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Pattern drafting this orange ramie dress.
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Drafting my orange ramie dress (a FREE pattern)

I bought the fabric for this dress already a year ago with a clear image on my mind of what I wanted to do. However, I wanted to draft the pattern myself and it took some time to start the actual drafting. My inspiration was the lovely dresses by Son de flor that I have been drooling after online. I realised that the dresses themselves were actually quite simple and what made them special was the amazing photography presenting them.

The fabric I chose was rusty orange ramie fabric from Ompelino. I knew I needed a huge amount of fabric for the wide hem, so I ordered a total of 5 metres. I used it all.

Drafting the pattern

I started from the close-fitting bodice pattern that I had used to make the winter wool dress. I already knew that it fitted but the darts were in the wrong places and I needed a new sleeve.

This time I used Valentina as my pattern drafting program. However, there aren’t that many differences between Valentina and Seamly 2D that I have used previously.

Drafting the bodice pattern with Valentina.

I slashed my pattern at the bust dart position and closed the front shoulder dart. Then I shortened the resulting bust dart a bit to a more proper length. I also added the buttoning placket to the front bodice piece.

Drafting the sleeve.

The sleeve drafting caused me problems. The last time I had used a two-piece sleeve and now I wanted just a basic one-piece sleeve. However, my drafting resulted in an awful wonky thing that obviously had something wrong with it. I just couldn’t find the mistake. I finally gave up and left the project for a while. Then one evening I took my pattern drafting books once more and went through the draft line by line. Finally, I spotted it! I had calculated the back armscye length wrong. How relieved I was!

I wanted a very full skirt with gathers at the waist. After some thought, I went with a half-circle skirt but drafted the pattern so that the waist was twice my actual waist measurement. And, of course, I needed pockets!

Since I had plenty of fabric and my pattern was sort-of once tested, I ditched the toile phase and cut directly into my fabric. (Yeah, do as I say, not as I actually do!) I cut my skirt 90 cm long and my sleeves to full length.

Drafting the dress: Under construction...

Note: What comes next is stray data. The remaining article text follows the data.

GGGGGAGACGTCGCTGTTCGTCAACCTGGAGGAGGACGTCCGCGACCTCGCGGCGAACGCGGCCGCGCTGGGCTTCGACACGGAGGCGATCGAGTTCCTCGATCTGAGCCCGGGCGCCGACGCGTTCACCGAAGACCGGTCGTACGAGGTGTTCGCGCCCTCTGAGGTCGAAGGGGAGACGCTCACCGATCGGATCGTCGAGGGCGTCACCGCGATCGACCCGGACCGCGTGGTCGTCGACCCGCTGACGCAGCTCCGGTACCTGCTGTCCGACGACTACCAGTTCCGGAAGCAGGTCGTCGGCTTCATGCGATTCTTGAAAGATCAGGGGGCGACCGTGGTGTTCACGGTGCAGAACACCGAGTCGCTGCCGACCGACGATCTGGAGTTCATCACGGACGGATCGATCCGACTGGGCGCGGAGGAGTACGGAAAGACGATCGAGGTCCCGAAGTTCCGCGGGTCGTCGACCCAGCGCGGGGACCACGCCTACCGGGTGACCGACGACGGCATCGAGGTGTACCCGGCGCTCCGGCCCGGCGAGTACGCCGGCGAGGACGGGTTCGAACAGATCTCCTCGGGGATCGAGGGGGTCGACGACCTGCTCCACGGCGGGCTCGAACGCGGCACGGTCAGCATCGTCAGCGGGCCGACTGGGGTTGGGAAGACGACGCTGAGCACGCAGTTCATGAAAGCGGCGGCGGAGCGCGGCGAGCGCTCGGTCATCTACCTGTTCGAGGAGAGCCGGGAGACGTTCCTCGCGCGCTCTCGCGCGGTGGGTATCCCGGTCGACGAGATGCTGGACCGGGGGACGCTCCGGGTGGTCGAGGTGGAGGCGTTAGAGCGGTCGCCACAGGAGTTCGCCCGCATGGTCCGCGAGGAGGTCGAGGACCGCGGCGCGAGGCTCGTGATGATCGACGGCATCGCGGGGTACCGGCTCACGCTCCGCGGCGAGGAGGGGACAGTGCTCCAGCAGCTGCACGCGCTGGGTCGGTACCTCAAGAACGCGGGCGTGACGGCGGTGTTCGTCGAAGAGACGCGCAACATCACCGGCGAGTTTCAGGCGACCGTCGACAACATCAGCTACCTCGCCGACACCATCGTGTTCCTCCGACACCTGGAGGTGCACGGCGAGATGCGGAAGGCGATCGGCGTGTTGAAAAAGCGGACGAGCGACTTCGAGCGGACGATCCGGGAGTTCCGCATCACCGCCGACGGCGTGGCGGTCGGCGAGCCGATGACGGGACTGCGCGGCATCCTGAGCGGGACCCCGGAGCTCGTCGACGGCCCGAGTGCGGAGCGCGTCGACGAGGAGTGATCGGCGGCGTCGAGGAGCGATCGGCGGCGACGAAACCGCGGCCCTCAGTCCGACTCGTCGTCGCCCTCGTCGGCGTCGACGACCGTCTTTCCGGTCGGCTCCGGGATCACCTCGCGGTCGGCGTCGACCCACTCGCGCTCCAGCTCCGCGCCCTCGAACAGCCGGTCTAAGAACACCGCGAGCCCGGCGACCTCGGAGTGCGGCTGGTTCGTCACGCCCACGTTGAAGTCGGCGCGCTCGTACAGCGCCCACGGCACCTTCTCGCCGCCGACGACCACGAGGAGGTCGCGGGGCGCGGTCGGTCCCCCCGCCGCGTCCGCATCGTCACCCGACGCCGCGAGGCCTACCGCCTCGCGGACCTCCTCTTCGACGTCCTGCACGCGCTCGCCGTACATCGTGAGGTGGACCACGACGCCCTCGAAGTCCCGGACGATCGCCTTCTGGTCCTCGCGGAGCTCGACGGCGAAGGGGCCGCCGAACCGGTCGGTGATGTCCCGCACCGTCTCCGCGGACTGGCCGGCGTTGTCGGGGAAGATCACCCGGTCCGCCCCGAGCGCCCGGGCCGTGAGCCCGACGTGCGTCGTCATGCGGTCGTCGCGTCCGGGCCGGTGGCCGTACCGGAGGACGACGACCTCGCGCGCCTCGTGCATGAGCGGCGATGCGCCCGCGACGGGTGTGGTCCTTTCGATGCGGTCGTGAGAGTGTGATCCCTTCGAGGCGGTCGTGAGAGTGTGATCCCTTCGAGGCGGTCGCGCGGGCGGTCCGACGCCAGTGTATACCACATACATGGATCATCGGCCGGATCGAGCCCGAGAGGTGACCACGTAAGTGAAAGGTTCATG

I tried on the bodice and it fitted pretty well. However, I did let out the side seams and the front darts a tiny bit. That was due to the fact that the size 36 was a bit too small at the waist for me according to the Aldrich size chart that I used as a base. (Yes, I know that I could draft the pattern to my exact measurements but I rather use the standard sizes so that it is easier to scale the pattern in the future.

I wanted a Peter Pan collar, so I drafted one using my front and back pieces as a base. The bottom collar was about 3 mm smaller at the outer edge so that the seam curved neatly under the collar.

Making the Peter Pan collar.

This is what the dress looked like at this stage:

It's fitting time!

Now, I needed to shorten the hem and the sleeves to make this less heavy and better suitable for the summer. I did this in stages, first cutting out 10 cm (4″) and then another 10 cm from the hem.

With the sleeves, I finally decided on 3/4 length, so that I could continue to wear this dress in the autumn. Besides, it has been really cold and rainy in here and the extra warmth is something I currently need.

I made small cuffs with slits so that it would be easier to move my arms. For the hem, I cut about 12 cm wide facing using the skirt pattern as a base and finished the hem with it (I did straighten the hem before sewing the facing on.)

Making the fabric coloured buttons

I wasn’t able to find the buttons in the right shade of orange so I decided to make fabric covered buttons. If you haven’t done these before, here is a little tutorial:

Tools to make fabric covered buttons.